Anderson becomes U.S. volleyball team’s quick study

When Matt Anderson traveled to London last summer and competed in the Olympics with the U.S. men’s volleyball team, his teammates teased him about being the youngest player on the roster.

Less than a year later, the jokes have stopped.

Anderson has rapidly become one of the Americans’ best and most experienced players. Heading into Friday’s FIVB World League match against Argentina at Koch Arena, his teammates wouldn’t dream of ribbing him, even in a friendly way. Instead, they will be looking to him for guidance.

That’s the transformation that occurs after a 26-year-old wins U.S. Male Indoor Player of the Year honors, starts every set of the Olympics and leads the national team in scoring for an entire season.

“It happened overnight with the new roster,” Anderson said. “It will be different for sure. I will have more of a leadership role. I guess you can call me a veteran now. I’m excited for it. It will be a new challenge for the team and for myself. I’m excited for it. I have never been one of the vocal leaders on the court.

“Across my career I have always let my play do the talking for me. Now I have to help the guys more in different ways.”

Many view Anderson as the national team’s top returning player. Most of the veterans who helped the Americans take fifth place in the 2012 Olympics are taking the summer off, but not Anderson.

The 6-foot-9 outside hitter, who had 81 points and 69 kills in London, is eager to start pushing for the 2016 Olympics in Brazil.

“Playing in the Olympics was an amazing experience,” Anderson said. “There is so much hype behind them because it is the world’s best athletes coming together to compete for their country, but I am still disappointed thinking about how we finished fifth. I don’t want to say we should have easily gotten a medal, but the way we were playing we should have competed for a medal.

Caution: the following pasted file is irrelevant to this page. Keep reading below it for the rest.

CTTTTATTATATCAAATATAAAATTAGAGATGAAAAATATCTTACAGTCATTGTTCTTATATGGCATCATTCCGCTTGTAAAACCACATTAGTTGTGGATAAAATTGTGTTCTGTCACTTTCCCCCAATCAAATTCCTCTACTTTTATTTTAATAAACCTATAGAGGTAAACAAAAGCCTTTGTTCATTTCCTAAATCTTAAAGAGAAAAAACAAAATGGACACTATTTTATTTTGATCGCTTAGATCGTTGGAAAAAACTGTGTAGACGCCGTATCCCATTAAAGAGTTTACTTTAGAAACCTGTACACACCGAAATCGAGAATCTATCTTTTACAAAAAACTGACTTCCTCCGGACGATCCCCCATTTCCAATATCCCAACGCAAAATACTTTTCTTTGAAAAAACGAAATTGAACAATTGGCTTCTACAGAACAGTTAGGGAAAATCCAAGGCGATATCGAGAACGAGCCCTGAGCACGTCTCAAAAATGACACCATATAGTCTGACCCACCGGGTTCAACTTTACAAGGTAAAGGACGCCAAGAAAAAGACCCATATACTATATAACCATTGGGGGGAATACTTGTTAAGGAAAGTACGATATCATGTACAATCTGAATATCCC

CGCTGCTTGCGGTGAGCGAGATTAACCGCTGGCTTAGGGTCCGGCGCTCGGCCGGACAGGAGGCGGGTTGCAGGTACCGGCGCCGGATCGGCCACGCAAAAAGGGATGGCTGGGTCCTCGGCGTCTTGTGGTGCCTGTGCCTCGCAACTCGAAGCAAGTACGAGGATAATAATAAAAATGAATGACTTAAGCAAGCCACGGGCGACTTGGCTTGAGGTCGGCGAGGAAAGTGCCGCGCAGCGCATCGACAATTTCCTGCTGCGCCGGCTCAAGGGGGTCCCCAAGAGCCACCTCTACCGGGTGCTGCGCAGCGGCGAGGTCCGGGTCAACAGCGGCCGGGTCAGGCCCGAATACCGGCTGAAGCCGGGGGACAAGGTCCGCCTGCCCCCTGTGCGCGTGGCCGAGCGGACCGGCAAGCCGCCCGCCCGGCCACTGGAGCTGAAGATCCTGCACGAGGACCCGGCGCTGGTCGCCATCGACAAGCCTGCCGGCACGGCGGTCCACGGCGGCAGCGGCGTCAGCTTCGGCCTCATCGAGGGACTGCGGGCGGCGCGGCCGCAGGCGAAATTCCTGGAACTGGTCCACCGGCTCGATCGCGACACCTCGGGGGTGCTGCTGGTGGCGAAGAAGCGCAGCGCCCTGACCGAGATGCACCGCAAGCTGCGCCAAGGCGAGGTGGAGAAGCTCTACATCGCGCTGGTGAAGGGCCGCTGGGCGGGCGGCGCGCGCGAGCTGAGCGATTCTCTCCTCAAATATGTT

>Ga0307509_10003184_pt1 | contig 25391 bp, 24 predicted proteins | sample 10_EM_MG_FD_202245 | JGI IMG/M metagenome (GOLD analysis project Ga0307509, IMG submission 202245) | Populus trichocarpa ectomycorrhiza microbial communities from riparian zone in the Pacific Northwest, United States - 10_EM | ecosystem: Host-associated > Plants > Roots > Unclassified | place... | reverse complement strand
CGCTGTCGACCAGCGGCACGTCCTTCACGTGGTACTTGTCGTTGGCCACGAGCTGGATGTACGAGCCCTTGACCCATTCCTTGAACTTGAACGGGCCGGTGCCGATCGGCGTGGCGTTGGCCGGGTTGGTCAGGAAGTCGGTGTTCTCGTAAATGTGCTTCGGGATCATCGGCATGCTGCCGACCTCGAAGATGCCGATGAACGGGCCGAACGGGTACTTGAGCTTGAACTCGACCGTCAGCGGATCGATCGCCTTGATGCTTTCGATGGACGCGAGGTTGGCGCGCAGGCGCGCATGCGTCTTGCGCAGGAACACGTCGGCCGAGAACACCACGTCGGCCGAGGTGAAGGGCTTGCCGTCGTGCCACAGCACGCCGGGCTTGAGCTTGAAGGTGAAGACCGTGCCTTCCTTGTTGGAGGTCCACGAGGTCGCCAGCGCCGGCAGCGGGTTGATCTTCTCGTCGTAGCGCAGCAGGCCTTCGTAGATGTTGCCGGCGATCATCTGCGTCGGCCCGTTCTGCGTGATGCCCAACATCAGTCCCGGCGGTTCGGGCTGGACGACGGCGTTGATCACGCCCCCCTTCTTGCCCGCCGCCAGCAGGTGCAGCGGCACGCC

“I am still bummed about that, but I came home with more experience and more of a taste of what I want. I am going to work really hard to get it.”

Anderson has always pushed for quick results. Growing up in New York, he focused mostly on soccer until he reached high school and a friend convinced him to try out for the volleyball team. His size and speed made him a natural.

A few years later, he was being recruited by college volleyball powers and starring at Penn State. A few years after that, he was playing professionally in Russia and working his way onto the U.S. national team.

New coach John Speraw is glad he has a passionate voice to turn to on the court.

“Matt is a wonderful example of setting a standard for the guys in terms of work ethic and professionalism,” Speraw said. “He just handles himself so well and he works incredibly hard and is incredibly focused in his training. He wants to be the very best at his position, and I think he is achieving that. It is really beneficial for everyone on the team to see that standard of excellence.”

Still, it might not be easy for the Americans to win matches this summer. Even with Anderson serving as an anchor on the front line, the team is adjusting to a new coach, a modified offense and new players.

That is a lot of change, especially for a team that has never traveled together.

Anderson understands that, but he is hoping to see progress over the next few months.

“I want us to be able to find our personality as a team early. That way we can understand what we need to fix and what we need to do to win,” Anderson said. “It would be nice to show how much gumption we have as a team. I don’t think the first few matches are going to be pretty, but it would be great if we can fight through that adversity and show everyone we are a good team and we deserve to be up there.”

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